Among these were the Dutch Reformed. Early in the seventeenth century sabbatarian conflicts had broken out in Zeeland. The Synod of Dort tried to end them by means of a compromise formula, but failed. The battle flared up again after the Synod of Dort. Leaders of the opposing groups were Gijsbertus Voetius, a sabbatarian, and Franciscus Gomarus, who defended the position of Calvin and of Lord's Day 38.

The twentieth century
In spite of the teachings of Calvin and the Heidelberg Catechism, and also in spite of opposition by later theologians, sabbatarianism succeeded in establishing itself. It has shaped ethical theory and practice throughout the modern period, and that not only in Reformed circles. The same thing happened elsewhere. The churches' success in defending the Christian Sunday as day of rest has been aided by the fact that until very recently governments cooperated with them and passed legislation that guaranteed the cessation of work on Sunday whenever possible.

This is no longer the case in our days. Legislators, generally speaking, do not take Scripture as norm and guide, and neither does society as a whole. The rapid pace of secularization is not the only reason, however, for the erosion of the Sunday as day of rest. Another factor has been industrialization and the fact that in more and more industries Sunday labour is considered necessary.

This began already in the nineteenth century and played a role in the decisions of the churches of the secession. The general synods of these churches taught strict Sunday observance. All labour, except works of compassion and necessity, had to cease "in order that the wrath of God not be kindled against the congregation." Church discipline was reserved for those who disobeyed. The spread of industrialization in this period, however, soon gave rise to questions. An urgent one was: what really belongs to the category of "works of compassion and necessity"? Only the work of police and hospitals, as was formerly believed? Or also such things as, for example, the production of gas, which was widely used as source of light and for which Sunday labour was essential? The Synod of 1857 answered that question in the affirmative. It reasoned that for other sources of light far more work had to be done. Therefore believers did not break the Sabbath command by using gas light on Sunday, and employees were allowed to work in the gas factories on the day of rest. The number of such exemptions increased with time.

The great advances in technology since 1857, the rapid pace of internationalization and globalization, and the changed spiritual climate of our own days have further multiplied the problems. Today's situation makes necessary a good and open climate in the churches so that believers can speak about the ethical problems they encounter with respect to Sunday labour, and so that they can strengthen and encourage each other to make the proper choices. Those who cannot possibly avoid Sunday work must receive extra help and support. Today's situation also means that believers must redouble their efforts in defending the Sunday as day of worship.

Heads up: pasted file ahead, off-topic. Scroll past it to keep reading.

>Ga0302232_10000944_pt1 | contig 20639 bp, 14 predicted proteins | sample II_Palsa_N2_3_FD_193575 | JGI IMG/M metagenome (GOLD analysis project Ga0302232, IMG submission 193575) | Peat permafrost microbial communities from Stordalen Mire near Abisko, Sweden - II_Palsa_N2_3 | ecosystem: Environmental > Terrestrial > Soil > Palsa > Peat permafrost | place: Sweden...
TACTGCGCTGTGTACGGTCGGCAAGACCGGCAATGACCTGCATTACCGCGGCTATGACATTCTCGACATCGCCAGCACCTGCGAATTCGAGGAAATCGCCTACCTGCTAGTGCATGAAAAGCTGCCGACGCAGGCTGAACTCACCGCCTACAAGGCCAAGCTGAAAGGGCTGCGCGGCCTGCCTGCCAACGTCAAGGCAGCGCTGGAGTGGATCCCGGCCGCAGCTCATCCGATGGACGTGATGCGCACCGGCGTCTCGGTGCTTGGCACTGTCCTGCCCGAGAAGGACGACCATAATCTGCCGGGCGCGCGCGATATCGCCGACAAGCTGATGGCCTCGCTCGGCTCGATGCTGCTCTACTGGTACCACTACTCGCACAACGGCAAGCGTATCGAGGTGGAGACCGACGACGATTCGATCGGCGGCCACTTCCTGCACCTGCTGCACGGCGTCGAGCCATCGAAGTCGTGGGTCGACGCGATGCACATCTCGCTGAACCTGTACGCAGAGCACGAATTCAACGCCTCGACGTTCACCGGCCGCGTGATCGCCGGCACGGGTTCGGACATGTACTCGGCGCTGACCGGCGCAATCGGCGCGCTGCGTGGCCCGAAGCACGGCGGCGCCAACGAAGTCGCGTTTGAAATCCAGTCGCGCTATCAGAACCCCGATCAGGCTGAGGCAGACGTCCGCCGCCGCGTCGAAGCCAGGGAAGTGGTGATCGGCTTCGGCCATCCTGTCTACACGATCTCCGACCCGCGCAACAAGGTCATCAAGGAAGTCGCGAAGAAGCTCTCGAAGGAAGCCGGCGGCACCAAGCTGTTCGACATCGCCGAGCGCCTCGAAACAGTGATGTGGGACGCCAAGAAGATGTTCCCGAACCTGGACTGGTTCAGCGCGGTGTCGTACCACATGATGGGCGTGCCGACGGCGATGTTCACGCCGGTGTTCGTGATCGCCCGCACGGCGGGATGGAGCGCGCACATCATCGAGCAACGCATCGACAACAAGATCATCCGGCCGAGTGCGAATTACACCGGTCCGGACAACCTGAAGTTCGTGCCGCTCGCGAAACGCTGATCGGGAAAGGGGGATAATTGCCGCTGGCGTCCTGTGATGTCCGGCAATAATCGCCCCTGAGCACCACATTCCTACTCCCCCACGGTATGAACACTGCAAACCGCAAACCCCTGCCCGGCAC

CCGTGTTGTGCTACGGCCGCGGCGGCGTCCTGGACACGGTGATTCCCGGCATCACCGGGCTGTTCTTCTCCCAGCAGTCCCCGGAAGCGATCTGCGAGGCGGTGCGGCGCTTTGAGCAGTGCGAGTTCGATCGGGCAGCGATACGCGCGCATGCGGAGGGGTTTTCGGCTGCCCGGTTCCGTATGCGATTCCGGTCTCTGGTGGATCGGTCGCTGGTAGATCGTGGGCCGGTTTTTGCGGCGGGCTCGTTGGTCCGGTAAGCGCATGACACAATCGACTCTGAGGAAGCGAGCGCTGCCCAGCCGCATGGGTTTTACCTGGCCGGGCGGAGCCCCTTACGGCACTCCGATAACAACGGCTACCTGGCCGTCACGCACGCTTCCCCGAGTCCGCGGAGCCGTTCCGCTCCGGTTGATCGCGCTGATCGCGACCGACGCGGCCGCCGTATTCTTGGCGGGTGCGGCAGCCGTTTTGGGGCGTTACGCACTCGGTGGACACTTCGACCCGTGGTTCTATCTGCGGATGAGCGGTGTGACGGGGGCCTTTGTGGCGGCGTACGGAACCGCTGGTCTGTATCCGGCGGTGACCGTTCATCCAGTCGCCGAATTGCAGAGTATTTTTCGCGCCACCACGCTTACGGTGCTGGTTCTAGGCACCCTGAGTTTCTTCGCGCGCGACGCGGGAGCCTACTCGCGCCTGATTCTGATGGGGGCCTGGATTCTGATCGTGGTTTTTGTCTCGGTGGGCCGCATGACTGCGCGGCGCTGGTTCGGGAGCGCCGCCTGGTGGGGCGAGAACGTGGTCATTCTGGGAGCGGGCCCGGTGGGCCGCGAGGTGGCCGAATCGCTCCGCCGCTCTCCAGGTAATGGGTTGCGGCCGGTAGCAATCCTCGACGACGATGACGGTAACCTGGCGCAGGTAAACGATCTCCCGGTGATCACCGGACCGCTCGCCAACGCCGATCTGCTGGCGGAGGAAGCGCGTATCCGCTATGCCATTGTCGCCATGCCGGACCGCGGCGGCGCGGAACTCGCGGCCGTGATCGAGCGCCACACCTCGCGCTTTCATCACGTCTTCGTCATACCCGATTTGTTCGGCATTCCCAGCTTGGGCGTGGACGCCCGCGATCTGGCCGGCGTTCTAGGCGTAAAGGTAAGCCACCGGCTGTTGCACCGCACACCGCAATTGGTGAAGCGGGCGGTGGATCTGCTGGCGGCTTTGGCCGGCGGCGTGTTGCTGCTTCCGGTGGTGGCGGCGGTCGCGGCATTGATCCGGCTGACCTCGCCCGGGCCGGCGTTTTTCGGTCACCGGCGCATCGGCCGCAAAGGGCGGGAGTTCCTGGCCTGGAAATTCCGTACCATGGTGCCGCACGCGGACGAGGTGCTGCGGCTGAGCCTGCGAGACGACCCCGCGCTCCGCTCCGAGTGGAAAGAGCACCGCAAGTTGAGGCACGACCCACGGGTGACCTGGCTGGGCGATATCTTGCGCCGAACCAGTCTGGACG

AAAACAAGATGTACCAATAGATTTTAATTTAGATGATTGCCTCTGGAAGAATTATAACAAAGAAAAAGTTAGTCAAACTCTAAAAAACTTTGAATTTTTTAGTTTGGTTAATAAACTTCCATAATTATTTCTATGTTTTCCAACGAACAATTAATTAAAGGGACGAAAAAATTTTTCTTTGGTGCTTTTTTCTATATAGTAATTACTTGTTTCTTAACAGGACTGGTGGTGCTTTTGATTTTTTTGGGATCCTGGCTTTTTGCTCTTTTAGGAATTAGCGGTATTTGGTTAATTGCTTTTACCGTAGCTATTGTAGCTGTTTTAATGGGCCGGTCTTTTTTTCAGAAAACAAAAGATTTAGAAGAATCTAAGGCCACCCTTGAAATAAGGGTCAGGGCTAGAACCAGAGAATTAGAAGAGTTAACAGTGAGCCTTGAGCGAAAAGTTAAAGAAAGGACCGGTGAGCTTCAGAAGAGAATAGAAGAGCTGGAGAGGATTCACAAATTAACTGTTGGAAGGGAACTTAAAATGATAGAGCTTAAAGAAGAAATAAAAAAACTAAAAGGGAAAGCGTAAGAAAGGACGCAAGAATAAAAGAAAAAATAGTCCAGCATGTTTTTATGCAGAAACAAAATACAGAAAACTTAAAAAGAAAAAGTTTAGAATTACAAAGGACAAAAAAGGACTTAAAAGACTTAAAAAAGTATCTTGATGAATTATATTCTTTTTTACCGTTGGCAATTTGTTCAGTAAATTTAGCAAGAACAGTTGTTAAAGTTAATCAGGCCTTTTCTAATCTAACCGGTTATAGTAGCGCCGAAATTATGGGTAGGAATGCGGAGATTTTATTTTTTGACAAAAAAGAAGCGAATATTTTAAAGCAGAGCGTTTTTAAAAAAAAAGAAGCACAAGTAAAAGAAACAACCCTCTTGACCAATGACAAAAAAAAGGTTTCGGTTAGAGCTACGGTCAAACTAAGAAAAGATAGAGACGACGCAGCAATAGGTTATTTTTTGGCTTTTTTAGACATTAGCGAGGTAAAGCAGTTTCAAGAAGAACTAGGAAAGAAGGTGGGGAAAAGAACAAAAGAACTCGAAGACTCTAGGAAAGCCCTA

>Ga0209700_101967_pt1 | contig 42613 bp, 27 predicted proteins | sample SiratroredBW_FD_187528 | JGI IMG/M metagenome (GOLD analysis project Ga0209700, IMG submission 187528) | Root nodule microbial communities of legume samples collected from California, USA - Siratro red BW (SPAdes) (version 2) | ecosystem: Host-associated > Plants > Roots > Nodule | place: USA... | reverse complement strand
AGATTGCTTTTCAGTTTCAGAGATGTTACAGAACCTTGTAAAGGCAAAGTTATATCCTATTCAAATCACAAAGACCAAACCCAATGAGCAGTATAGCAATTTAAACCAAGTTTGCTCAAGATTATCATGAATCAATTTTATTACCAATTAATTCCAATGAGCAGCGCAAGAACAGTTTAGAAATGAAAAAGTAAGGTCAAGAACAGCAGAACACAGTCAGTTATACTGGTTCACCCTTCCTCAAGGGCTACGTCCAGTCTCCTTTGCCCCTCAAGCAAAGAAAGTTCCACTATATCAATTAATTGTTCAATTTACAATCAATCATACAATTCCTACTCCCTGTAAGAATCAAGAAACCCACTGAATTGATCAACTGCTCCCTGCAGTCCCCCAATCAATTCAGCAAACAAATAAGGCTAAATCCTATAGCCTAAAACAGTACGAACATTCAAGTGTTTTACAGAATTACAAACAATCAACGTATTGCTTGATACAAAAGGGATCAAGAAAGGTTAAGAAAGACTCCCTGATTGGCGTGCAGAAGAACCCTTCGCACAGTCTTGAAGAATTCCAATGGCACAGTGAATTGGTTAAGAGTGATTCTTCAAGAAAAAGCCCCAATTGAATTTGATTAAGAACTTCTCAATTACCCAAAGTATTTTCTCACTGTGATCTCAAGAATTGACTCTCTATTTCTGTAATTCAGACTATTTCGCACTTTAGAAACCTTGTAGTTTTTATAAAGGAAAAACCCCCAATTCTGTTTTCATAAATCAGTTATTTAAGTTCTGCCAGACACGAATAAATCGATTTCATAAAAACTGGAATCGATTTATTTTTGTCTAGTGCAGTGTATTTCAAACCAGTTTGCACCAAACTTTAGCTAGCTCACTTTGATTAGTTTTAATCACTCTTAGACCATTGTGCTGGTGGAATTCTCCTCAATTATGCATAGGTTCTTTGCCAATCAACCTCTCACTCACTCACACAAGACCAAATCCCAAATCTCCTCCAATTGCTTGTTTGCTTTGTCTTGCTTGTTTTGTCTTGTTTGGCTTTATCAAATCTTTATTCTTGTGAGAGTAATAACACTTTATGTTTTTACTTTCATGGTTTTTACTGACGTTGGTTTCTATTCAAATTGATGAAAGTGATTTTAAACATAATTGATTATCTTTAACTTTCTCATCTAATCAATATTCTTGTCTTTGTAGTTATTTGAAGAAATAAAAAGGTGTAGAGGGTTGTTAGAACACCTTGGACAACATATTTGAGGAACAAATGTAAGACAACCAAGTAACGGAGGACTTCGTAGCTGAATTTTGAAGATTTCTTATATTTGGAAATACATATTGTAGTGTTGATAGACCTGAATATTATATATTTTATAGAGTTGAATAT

As I hope to have shown, in the issue under discussion the Dutch synods have not departed from Scripture or confession, nor have they distanced themselves from church history. On the contrary, they have demonstrated that in the Christian Church there has always been room for different answers to the question whether Scripture clearly speaks of an absolute divine command to keep the New Testament Sunday as day of rest.

I also hope to have shown that the synods have not "frittered away" (verkwanseld) the fourth commandment, as critics have claimed. While allowing the meaning that the Sunday as day of rest is not grounded in a divine decree to stand, they also strongly emphasize the fact that the Sunday follows the model of Israel's Sabbath and is therefore in line with the fourth commandment. That command remains valid, even though, following Christ and the apostles, we interpret it in New Testament terms. In this connection we should note Leusden's statement that in the preaching it must become sufficiently clear that Lord's Day 38 speaks of a command, namely that on the day of rest we diligently attend the worship services (Acta, GSLeusden, Art. 25).

I believe that the Dutch synods have done us a favour with their in-depth study of the relationship between Sabbath and Sunday. It is true, the outcome is not what we would have expected, and it is understandable that many have followed developments with suspicion and fear. I admit that initially I did so myself. The sabbatarian tradition has been well established among us: we have all grown up with it. It has given us a sense of security in that it provided us with definite rules with respect to Sunday observance. But it has also meant that we have been tempted to keep the Sunday in a legalistic manner. The fact that on Sunday we rest first of all of our evil works was not forgotten, for Lord's Day 38 continued to be preached, but the obligation to keep the Sunday "laws" inevitably had the effect of moving the spiritual meaning to the background.